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Coronavirus confirmed in North Carolina

By Anne Blythe and Rose Hoban

North Carolina has its first case of COVID-19, the new coronavirus that has spread around the globe since late last year, causing travel restrictions, quarantines, stock market plunges as well as public health scares and planning of epidemic proportions.

State health officials reported on Tuesday afternoon that a person in Wake County had tested positive in a lab test, conducted by North Carolina State Laboratory of Public Health.

The state lab, located in Raleigh, has only been able to run diagnostic testing for COVID-19 for about a day. So, the results have been submitted to the U.S. Centers for Disease Control and Prevention (CDC) lab for further testing and confirmation.

 

The person, who was in Washington and exposed at a long-term care facility, health officials said, is doing well and in isolation at home somewhere in Wake County. State health officials declined to give any details about the person, including gender or age.

The person flew back to North Carolina from the Seattle area on a commercial flight. State Health and Human Services Sec. Mandy Cohen said local health officials are doing “contact tracing” with people who may have been exposed to the patient during transit.

“That includes going back to making sure folks on that flight are made aware,” Cohen said. “That work is just beginning.”

“I know that people are worried about this virus, and I want to assure North Carolinians our state is prepared,” Gov. Roy Cooper in a statement. “Our task force and state agencies are working closely with local health departments, health care providers and others to quickly identify and respond to cases that might occur.”

The release from Cooper’s office states that the case is an isolated one and notes that COVID-19 is currently not widespread in North Carolina.

Planning meets reality

North Carolina public health officials have spent months planning for the possibility that someone in this state would test positive for COVID-19. They’ve developed elaborate responses for a range of scenarios.

In early February, state health director Elizabeth Cuervo Tilson issued an order setting out requirements for reporting any suspected or actual cases to the state.

It’s a mandate for physicians or labs to contact the state when “novel coronavirus infection is reasonably suspected to exist. The physician shall make the report to the local health director of the county or district in which the patient resides.”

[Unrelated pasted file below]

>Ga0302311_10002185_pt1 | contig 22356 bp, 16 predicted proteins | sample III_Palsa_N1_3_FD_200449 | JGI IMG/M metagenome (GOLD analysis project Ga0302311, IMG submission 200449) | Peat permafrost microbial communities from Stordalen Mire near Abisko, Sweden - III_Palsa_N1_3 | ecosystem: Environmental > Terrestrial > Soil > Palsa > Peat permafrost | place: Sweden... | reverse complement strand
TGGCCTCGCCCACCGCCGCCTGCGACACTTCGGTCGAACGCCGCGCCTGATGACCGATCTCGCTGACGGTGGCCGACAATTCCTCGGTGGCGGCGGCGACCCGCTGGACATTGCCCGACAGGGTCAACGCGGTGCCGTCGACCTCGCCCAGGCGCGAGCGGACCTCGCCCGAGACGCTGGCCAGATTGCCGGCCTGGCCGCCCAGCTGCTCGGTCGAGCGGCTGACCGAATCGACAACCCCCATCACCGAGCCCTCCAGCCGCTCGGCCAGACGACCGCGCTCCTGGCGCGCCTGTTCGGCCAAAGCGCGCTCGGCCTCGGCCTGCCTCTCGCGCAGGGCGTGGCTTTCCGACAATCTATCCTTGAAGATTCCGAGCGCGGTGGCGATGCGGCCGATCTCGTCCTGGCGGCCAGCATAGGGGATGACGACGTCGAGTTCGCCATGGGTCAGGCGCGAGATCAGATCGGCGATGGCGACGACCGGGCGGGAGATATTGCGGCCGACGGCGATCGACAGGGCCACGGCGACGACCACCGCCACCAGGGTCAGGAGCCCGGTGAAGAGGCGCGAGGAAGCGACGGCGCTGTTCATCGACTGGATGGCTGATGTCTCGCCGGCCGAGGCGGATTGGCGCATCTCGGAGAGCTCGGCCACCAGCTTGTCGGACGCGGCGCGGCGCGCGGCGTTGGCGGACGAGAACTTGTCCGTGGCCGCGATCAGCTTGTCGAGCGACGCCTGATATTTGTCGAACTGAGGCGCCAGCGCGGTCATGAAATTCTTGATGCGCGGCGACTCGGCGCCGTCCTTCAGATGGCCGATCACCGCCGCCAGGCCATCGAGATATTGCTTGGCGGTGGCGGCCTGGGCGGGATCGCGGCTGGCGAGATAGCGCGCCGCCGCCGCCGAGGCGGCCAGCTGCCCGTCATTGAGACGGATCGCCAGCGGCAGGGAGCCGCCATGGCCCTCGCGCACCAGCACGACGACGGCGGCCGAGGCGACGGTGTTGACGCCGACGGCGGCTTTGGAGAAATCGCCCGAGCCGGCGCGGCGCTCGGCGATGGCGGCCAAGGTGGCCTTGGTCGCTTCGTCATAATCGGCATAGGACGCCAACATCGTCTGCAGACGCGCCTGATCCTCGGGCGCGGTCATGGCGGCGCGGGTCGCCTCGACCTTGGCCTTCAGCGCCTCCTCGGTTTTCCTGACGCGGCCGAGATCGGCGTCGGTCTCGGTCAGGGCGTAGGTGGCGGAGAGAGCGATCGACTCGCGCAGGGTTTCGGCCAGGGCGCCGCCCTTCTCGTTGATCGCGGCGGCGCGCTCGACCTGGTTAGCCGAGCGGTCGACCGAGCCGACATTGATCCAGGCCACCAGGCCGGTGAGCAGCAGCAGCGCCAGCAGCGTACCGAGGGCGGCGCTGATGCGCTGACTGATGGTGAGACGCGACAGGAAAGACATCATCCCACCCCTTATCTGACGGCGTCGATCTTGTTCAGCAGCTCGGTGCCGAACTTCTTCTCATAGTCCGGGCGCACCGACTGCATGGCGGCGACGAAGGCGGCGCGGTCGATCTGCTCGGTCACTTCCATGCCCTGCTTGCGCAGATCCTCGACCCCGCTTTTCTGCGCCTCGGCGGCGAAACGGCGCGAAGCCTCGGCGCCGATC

In mid-February, shortly after some of the early cases were reported in the United States, Zack Moore, the state epidemiologist, told North Carolina lawmakers that health care workers across the state were preparing for the worst while hoping they had overplanned.

“There are a lot of uncertainties so we need to acknowledge that we could end up with widespread transmission in North Carolina and across the country,” Moore said at the Joint Legislative Oversight Committee on Health and Human Services.

In announcing the case today, state health officials tried to tamp down any urge to panic.

“We have been preparing and continue to prepare to respond to COVID-19 or the new coronavirus,” Cohen, said during a press conference Tuesday afternoon to announce the first case. “We put together an aggressive containment strategy, of rapidly identifying suspected cases, testing them and doing any contact tracing.”

Health care facilities have been stockpiling supplies for health care workers and those diagnosed with the illness. Quarantine procedures have been in place for years and labs equipped to test for the virus have protocols for keeping the strain isolated.

Gov. Cooper created a task force in February to monitor the infectious disease as it spread from China across the continents.

The United States reported its first case of COVID-19 in late January. The first death in this country was reported Feb. 29 in Washington, where state officials confirmed a man with “underlying conditions” had succumbed to illness related to the virus.

Coronaviruses are a large family of viruses transmitted between animals and humans.

Symptoms can range from the coughs and runny noses accompanying a common cold to the more severe fevers, aches and thick flu-like congestion that can lead to respiratory pneumonia.

In most cases, people do not develop severe illness, according to the World Health Organization.

Past coronavirus outbreaks

MERS, or the Middle East Respiratory Syndrome, and SARS, the Severe Acute Respiratory Syndrome, are coronaviruses that caused outbreaks that moved to this country.

COVID-19, the newest coronavirus, was detected late last year in Wuhan City in China’s Hubei Province. The genome sequence shows it to be a betacoronavirus, which according to the Centers for Disease Control and Prevention, has its origins in bats, similar to MERS and SARS.

The CDC has been keeping track of the COVID-19 spread since its detection.

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